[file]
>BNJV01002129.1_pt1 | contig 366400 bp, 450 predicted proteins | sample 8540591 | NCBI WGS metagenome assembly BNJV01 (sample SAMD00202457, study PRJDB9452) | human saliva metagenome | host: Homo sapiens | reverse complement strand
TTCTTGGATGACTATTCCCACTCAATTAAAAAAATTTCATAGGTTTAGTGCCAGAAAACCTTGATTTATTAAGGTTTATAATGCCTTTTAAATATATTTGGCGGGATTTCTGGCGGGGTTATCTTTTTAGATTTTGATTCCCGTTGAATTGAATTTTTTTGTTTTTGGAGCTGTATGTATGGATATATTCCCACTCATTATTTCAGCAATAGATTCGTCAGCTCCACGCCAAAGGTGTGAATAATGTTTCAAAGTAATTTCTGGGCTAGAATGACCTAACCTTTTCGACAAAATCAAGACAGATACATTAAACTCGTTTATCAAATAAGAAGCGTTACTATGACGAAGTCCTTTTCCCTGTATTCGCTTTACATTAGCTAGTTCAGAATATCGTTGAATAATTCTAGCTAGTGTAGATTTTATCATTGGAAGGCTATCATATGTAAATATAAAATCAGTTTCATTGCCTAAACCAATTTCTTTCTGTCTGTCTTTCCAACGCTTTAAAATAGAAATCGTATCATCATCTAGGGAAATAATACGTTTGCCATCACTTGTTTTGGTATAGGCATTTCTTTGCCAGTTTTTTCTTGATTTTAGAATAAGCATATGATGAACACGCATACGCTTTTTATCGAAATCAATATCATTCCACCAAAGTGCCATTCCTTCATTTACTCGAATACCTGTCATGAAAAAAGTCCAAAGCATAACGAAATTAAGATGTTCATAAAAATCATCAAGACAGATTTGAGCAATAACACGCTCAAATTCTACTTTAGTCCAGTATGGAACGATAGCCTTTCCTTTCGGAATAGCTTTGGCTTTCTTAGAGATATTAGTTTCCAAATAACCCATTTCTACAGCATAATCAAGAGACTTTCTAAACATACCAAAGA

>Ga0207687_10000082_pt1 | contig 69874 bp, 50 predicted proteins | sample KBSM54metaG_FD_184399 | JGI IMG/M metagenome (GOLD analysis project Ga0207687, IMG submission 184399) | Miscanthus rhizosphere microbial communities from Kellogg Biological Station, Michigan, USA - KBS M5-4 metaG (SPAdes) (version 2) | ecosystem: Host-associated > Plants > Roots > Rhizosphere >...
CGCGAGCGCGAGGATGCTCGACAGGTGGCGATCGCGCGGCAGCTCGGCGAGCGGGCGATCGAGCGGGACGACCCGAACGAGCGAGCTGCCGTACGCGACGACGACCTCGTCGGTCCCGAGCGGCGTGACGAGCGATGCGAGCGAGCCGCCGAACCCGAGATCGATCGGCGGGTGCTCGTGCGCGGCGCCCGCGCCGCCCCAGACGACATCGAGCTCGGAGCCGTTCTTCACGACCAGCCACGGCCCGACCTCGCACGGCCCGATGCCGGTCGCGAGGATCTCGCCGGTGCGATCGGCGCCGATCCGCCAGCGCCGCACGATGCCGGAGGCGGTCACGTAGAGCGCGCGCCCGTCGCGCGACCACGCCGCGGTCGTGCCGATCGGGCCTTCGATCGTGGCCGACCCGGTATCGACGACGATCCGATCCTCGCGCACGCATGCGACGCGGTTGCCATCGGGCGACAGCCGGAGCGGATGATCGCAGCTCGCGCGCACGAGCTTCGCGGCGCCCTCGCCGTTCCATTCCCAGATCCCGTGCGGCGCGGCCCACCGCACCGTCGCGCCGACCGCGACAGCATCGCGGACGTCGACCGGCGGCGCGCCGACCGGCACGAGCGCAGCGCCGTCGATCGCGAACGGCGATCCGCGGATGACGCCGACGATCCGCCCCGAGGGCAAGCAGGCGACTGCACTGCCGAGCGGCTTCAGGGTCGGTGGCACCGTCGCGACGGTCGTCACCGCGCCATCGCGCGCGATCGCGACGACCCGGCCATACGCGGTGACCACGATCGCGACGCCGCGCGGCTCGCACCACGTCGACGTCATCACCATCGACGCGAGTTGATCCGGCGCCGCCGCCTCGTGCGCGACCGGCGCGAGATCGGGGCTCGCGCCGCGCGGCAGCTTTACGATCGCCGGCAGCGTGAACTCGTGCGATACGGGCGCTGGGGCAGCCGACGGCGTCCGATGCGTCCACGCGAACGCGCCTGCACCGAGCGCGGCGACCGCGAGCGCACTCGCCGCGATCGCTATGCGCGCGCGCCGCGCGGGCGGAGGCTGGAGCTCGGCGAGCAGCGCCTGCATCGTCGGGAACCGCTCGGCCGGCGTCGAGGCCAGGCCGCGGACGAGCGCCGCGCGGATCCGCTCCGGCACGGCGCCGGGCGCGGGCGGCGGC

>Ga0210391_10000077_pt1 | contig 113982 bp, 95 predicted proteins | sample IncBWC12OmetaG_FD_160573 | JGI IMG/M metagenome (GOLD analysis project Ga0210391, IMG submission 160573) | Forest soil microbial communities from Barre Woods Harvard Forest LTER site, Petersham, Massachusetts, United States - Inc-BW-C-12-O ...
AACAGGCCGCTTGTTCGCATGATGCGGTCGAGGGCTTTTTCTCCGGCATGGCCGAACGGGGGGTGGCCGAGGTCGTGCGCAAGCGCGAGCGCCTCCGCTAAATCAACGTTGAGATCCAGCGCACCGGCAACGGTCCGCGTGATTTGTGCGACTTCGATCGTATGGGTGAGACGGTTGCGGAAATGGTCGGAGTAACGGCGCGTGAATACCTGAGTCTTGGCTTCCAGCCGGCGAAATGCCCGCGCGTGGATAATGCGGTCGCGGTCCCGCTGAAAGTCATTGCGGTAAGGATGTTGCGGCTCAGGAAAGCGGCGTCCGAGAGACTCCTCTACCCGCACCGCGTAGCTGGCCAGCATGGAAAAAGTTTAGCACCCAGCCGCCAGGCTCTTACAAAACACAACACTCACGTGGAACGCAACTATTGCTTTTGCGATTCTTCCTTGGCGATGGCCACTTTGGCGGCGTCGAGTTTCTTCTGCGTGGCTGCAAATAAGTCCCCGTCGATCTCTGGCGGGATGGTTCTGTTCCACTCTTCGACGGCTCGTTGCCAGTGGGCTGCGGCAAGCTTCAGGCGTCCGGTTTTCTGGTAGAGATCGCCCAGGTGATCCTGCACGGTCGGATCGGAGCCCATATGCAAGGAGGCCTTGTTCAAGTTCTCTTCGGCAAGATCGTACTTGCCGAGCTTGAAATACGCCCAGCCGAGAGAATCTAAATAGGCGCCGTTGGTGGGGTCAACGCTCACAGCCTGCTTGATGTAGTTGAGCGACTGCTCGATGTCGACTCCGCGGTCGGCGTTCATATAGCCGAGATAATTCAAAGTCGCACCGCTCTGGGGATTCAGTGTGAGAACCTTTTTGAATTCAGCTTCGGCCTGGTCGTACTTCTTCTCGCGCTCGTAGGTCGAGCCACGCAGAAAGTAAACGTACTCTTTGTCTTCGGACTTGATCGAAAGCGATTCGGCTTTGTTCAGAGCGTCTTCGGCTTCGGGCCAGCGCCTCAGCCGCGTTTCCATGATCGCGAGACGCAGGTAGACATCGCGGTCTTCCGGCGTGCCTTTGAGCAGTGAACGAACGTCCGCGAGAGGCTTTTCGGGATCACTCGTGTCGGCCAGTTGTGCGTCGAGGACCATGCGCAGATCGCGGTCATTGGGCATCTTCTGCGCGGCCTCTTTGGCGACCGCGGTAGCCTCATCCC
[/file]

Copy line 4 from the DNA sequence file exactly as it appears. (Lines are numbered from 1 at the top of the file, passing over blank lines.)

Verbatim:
CGCGAGCGCGAGGATGCTCGACAGGTGGCGATCGCGCGGCAGCTCGGCGAGCGGGCGATCGAGCGGGACGACCCGAACGAGCGAGCTGCCGTACGCGACGACGACCTCGTCGGTCCCGAGCGGCGTGACGAGCGATGCGAGCGAGCCGCCGAACCCGAGATCGATCGGCGGGTGCTCGTGCGCGGCGCCCGCGCCGCCCCAGACGACATCGAGCTCGGAGCCGTTCTTCACGACCAGCCACGGCCCGACCTCGCACGGCCCGATGCCGGTCGCGAGGATCTCGCCGGTGCGATCGGCGCCGATCCGCCAGCGCCGCACGATGCCGGAGGCGGTCACGTAGAGCGCGCGCCCGTCGCGCGACCACGCCGCGGTCGTGCCGATCGGGCCTTCGATCGTGGCCGACCCGGTATCGACGACGATCCGATCCTCGCGCACGCATGCGACGCGGTTGCCATCGGGCGACAGCCGGAGCGGATGATCGCAGCTCGCGCGCACGAGCTTCGCGGCGCCCTCGCCGTTCCATTCCCAGATCCCGTGCGGCGCGGCCCACCGCACCGTCGCGCCGACCGCGACAGCATCGCGGACGTCGACCGGCGGCGCGCCGACCGGCACGAGCGCAGCGCCGTCGATCGCGAACGGCGATCCGCGGATGACGCCGACGATCCGCCCCGAGGGCAAGCAGGCGACTGCACTGCCGAGCGGCTTCAGGGTCGGTGGCACCGTCGCGACGGTCGTCACCGCGCCATCGCGCGCGATCGCGACGACCCGGCCATACGCGGTGACCACGATCGCGACGCCGCGCGGCTCGCACCACGTCGACGTCATCACCATCGACGCGAGTTGATCCGGCGCCGCCGCCTCGTGCGCGACCGGCGCGAGATCGGGGCTCGCGCCGCGCGGCAGCTTTACGATCGCCGGCAGCGTGAACTCGTGCGATACGGGCGCTGGGGCAGCCGACGGCGTCCGATGCGTCCACGCGAACGCGCCTGCACCGAGCGCGGCGACCGCGAGCGCACTCGCCGCGATCGCTATGCGCGCGCGCCGCGCGGGCGGAGGCTGGAGCTCGGCGAGCAGCGCCTGCATCGTCGGGAACCGCTCGGCCGGCGTCGAGGCCAGGCCGCGGACGAGCGCCGCGCGGATCCGCTCCGGCACGGCGCCGGGCGCGGGCGGCGGC